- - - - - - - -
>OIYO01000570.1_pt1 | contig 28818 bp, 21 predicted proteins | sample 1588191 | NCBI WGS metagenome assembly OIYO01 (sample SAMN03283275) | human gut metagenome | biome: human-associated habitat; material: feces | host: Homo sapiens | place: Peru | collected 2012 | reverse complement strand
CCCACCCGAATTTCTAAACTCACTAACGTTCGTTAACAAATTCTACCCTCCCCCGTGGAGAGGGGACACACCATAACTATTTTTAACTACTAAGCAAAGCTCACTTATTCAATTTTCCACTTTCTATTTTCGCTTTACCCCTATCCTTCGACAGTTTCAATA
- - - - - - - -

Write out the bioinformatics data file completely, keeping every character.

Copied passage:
>OIYO01000570.1_pt1 | contig 28818 bp, 21 predicted proteins | sample 1588191 | NCBI WGS metagenome assembly OIYO01 (sample SAMN03283275) | human gut metagenome | biome: human-associated habitat; material: feces | host: Homo sapiens | place: Peru | collected 2012 | reverse complement strand
CCCACCCGAATTTCTAAACTCACTAACGTTCGTTAACAAATTCTACCCTCCCCCGTGGAGAGGGGACACACCATAACTATTTTTAACTACTAAGCAAAGCTCACTTATTCAATTTTCCACTTTCTATTTTCGCTTTACCCCTATCCTTCGACAGTTTCAATA